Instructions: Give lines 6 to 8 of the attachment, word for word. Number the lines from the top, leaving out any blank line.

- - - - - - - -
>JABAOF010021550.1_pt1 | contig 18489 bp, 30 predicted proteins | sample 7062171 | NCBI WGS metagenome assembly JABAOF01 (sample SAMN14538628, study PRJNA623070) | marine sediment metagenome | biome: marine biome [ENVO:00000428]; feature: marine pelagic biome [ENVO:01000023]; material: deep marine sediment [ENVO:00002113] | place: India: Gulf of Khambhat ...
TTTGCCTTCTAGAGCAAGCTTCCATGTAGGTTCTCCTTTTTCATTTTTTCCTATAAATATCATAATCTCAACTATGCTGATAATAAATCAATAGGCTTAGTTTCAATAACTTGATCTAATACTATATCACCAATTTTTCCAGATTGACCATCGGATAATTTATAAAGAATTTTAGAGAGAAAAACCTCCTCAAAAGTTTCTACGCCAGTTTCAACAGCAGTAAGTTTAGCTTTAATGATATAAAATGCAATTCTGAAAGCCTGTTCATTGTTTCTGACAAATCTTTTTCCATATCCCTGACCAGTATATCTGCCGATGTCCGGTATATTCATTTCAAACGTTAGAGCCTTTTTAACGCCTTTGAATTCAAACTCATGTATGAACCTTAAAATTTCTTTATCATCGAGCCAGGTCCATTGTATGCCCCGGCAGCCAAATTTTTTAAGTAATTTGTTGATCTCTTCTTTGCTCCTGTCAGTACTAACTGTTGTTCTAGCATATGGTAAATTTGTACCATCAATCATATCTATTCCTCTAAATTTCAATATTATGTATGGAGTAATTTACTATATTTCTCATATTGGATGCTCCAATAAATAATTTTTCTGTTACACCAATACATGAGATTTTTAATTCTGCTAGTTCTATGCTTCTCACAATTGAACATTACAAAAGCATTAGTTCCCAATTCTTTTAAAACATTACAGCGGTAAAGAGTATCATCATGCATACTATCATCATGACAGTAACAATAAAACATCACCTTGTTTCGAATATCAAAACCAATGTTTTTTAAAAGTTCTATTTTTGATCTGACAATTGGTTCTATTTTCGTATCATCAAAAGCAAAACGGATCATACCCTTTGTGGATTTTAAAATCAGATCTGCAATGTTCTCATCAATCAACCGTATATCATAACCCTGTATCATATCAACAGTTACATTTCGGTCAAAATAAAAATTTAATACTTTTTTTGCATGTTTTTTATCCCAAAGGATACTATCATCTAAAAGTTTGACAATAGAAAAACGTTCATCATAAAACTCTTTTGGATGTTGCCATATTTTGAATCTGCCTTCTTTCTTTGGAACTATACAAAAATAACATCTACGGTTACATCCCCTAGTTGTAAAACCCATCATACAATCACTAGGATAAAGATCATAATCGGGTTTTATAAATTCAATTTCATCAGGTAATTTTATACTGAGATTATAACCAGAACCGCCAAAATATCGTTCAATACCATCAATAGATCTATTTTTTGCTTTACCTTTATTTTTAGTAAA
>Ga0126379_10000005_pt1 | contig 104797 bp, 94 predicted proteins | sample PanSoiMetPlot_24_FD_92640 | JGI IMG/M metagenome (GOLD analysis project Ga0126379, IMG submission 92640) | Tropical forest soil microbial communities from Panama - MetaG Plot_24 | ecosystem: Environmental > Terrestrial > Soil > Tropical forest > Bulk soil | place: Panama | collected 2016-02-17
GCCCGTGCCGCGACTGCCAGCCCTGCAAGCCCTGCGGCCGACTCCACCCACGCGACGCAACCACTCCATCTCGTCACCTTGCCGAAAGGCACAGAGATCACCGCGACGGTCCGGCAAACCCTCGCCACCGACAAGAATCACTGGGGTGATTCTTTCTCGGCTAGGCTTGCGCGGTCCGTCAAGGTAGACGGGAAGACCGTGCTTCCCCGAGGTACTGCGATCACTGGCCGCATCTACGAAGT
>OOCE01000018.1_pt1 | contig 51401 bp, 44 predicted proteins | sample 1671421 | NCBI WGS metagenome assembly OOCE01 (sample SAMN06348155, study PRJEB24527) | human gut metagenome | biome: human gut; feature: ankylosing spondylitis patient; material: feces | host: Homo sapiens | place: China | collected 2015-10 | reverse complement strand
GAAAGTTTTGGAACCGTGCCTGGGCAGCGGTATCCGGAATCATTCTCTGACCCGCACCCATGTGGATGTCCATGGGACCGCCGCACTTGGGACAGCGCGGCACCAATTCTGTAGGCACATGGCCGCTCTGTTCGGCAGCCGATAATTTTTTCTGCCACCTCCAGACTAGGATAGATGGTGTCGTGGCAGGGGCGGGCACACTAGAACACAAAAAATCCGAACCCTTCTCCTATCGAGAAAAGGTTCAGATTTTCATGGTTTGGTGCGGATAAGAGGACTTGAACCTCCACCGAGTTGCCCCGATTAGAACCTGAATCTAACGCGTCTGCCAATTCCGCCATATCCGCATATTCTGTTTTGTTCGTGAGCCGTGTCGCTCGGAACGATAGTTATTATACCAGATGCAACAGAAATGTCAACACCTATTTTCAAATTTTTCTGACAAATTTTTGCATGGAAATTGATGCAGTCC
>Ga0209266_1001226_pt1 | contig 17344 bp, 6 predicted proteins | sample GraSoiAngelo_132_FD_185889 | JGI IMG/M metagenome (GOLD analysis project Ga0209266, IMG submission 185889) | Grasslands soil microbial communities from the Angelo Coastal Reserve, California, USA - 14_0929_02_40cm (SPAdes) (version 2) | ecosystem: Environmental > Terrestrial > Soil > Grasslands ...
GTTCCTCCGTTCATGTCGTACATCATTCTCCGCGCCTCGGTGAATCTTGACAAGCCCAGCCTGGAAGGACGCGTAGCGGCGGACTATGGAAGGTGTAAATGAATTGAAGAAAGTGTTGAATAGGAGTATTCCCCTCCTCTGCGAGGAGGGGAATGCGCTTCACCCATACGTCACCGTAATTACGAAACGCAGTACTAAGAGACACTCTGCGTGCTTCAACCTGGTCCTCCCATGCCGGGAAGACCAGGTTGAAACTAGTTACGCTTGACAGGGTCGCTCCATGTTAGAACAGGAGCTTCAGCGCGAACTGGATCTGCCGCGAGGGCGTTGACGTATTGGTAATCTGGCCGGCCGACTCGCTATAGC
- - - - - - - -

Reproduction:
GAAAGTTTTGGAACCGTGCCTGGGCAGCGGTATCCGGAATCATTCTCTGACCCGCACCCATGTGGATGTCCATGGGACCGCCGCACTTGGGACAGCGCGGCACCAATTCTGTAGGCACATGGCCGCTCTGTTCGGCAGCCGATAATTTTTTCTGCCACCTCCAGACTAGGATAGATGGTGTCGTGGCAGGGGCGGGCACACTAGAACACAAAAAATCCGAACCCTTCTCCTATCGAGAAAAGGTTCAGATTTTCATGGTTTGGTGCGGATAAGAGGACTTGAACCTCCACCGAGTTGCCCCGATTAGAACCTGAATCTAACGCGTCTGCCAATTCCGCCATATCCGCATATTCTGTTTTGTTCGTGAGCCGTGTCGCTCGGAACGATAGTTATTATACCAGATGCAACAGAAATGTCAACACCTATTTTCAAATTTTTCTGACAAATTTTTGCATGGAAATTGATGCAGTCC
>Ga0209266_1001226_pt1 | contig 17344 bp, 6 predicted proteins | sample GraSoiAngelo_132_FD_185889 | JGI IMG/M metagenome (GOLD analysis project Ga0209266, IMG submission 185889) | Grasslands soil microbial communities from the Angelo Coastal Reserve, California, USA - 14_0929_02_40cm (SPAdes) (version 2) | ecosystem: Environmental > Terrestrial > Soil > Grasslands ...
GTTCCTCCGTTCATGTCGTACATCATTCTCCGCGCCTCGGTGAATCTTGACAAGCCCAGCCTGGAAGGACGCGTAGCGGCGGACTATGGAAGGTGTAAATGAATTGAAGAAAGTGTTGAATAGGAGTATTCCCCTCCTCTGCGAGGAGGGGAATGCGCTTCACCCATACGTCACCGTAATTACGAAACGCAGTACTAAGAGACACTCTGCGTGCTTCAACCTGGTCCTCCCATGCCGGGAAGACCAGGTTGAAACTAGTTACGCTTGACAGGGTCGCTCCATGTTAGAACAGGAGCTTCAGCGCGAACTGGATCTGCCGCGAGGGCGTTGACGTATTGGTAATCTGGCCGGCCGACTCGCTATAGC